The world needs more products like this. Products with a rich heritage, that are modern, yet based on designs and techniques going back generations. You will find no factory-made products in the Designer´s Den; nothing mass-made. Many great products are made in factories, but that is not what we want to introduce you to. We belive that having something handmade, unique, bespoke, created just for you - makes a home just that; a home, a place where you can make your mark and extend your imagination. 

Early mid-life crisis? Do an MBA

Maria Huse

Linda and I have a lot of odd similarities. We both have Irish mothers; in Linda´s case this is not too peculiar since she is, in fact, Irish, but I am born and raised on a small island off the west coast of Norway. We both danced ballet when we were young. I very badly for a year when I was six, mainly to acquire a pink tutu, Linda pretty seriously, even considering a career in dance. We both at some point had an early mid-life crisis resulting in us doing an MBA. An MBA is an excellent cure for this. Not necessarily for what it teaches or any career-altering opportunities it gives, but for me, it was the possibility to press pause and spend a year talking about all the things you would like to do. To take classes without worrying about the grades, but just because they sound interesting. To have a whole heap of people presented to you that will be your friends, at least for that year. We have had that before, when we were actually students the first time around, but as they say, “youth is wasted on the young”. Just before going I wrote this, which sums up what I was thinking at the time:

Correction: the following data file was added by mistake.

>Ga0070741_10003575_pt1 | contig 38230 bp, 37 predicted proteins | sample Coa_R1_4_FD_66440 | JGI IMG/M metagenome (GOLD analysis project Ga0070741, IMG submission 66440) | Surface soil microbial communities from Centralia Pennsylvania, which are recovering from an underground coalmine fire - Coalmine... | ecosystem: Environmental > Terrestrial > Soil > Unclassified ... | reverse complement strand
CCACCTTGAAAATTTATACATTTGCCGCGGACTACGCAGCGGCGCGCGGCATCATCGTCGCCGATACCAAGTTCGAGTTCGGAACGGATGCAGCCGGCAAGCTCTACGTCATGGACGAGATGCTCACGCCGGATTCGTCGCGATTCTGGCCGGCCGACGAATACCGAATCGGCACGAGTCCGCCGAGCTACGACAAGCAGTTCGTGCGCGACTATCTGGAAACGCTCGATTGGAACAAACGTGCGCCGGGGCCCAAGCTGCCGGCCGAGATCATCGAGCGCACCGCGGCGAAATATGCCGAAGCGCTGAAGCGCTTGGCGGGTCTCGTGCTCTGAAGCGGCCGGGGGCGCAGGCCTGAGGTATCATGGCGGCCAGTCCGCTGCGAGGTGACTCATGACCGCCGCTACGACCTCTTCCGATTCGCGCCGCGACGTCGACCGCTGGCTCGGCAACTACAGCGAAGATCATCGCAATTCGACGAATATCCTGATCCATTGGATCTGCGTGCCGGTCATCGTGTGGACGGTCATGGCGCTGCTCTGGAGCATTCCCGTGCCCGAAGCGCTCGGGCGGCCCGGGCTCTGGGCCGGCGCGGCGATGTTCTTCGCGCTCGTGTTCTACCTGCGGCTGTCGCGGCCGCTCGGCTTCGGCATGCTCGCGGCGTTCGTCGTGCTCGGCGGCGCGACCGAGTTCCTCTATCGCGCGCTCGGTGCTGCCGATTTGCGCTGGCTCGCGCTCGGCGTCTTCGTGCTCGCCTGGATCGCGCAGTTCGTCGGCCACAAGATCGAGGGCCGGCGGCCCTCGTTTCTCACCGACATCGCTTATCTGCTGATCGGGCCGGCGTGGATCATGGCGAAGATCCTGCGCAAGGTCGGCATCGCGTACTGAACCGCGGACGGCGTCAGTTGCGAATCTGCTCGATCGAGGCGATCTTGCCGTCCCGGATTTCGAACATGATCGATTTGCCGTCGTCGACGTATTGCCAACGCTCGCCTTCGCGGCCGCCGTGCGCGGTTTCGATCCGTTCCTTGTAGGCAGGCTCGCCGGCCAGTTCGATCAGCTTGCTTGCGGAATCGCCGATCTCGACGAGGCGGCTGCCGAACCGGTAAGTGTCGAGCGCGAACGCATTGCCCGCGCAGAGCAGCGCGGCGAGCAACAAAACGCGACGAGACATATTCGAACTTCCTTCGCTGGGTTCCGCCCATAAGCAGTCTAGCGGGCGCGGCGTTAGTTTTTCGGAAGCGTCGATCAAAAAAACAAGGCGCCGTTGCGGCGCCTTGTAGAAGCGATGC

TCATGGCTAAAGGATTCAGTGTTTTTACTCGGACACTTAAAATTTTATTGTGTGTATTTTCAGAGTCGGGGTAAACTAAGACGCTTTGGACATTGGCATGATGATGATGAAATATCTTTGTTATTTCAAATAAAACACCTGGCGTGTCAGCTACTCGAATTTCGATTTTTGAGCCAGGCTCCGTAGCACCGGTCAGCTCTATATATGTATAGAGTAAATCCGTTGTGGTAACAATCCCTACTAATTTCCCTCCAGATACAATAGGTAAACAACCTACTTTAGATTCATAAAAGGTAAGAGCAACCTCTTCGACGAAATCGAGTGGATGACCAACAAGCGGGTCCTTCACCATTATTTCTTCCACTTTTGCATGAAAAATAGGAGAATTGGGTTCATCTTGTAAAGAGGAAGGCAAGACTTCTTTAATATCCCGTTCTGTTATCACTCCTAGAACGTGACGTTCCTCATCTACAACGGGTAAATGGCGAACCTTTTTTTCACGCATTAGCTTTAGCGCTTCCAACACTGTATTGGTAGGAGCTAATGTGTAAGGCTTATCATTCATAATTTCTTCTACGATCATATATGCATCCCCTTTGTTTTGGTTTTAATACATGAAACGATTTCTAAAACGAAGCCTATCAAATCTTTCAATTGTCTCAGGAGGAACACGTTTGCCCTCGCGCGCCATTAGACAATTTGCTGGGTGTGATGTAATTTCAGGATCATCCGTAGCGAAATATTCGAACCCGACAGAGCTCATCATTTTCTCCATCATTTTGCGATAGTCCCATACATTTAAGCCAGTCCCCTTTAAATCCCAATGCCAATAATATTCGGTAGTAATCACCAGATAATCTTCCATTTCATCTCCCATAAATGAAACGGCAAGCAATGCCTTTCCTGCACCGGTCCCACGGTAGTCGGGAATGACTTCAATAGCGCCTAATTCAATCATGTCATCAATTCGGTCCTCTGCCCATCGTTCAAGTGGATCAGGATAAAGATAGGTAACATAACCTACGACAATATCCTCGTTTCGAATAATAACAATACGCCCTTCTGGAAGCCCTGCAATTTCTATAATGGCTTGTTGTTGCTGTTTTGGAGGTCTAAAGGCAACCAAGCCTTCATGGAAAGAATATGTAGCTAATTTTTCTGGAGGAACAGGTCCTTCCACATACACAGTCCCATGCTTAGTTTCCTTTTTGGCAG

September 2010

Every story begins at the point where another one ends. Or if not exactly ends - politely pauses for a moment to let another one enter the conversation. There are all the contours of a shaky start; the discarded wine glasses on the table catching the early morning light; the alarm clock being stopped before it began because its owner was just watching the seconds count down to the appointed hour; the silent dressing and brushing of teeth; the zip being pulled on the suitcase after the last items are in; the key turning in the lock. And then all is silent again. 

Although actually this is not the beginning at all. The beginning, the very beginning of the idea of leaving the country to take an MBA in Cambridge began a year earlier, when I was attending a particularly pointless course in Dublin. It was blowing hailstones and I had, as usual, not heeded my mother`s advice about packing for autumn in Ireland. I was running along the pavement on my way to Grafton Street when the thought suddenly struck me; “What I do feels utterly pointless.” I wanted an escape, an adventure, a break from the rut I felt my life had become when going to a dull course in Dublin actually was a welcome break from office life. Most sane people would probably have started an affair, snorted a line of cocaine, bought a new outfit, booked a one-way ticket to Bali, or even learned to golf. My chosen fix was none of these, but to spend a year in an utterly fascinating and fantastic place, a perfect setting for my beloved BBC countryside crime-scenes; Cambridge, UK. This of course came at a price: Taking an MBA. 

Of course this makes me sound rather frivolous in some ways. Taking an MBA just to live in Cambridge? Or course that is not the case; I don`t just want to live in Cambridge – I want to study there, live in a college, carry around books with a sense of purpose, live and breathe the traditions. Perhaps I am not, unfortunately, a great leader in the making, nor have I a Google up my sleeve ready to unleash on the world in a year`s time. I am, instead, wildly and deeply in love with the idea of Cambridge itself. I hope that living there for a year and studying for an MBA will be a great experience, perhaps the greatest of my life so far. And I hope to be physically allowed on the plane with the insane amount of clothes, shoes, and “stuff I don`t trust them to have in the UK.” I feel I need to look the part.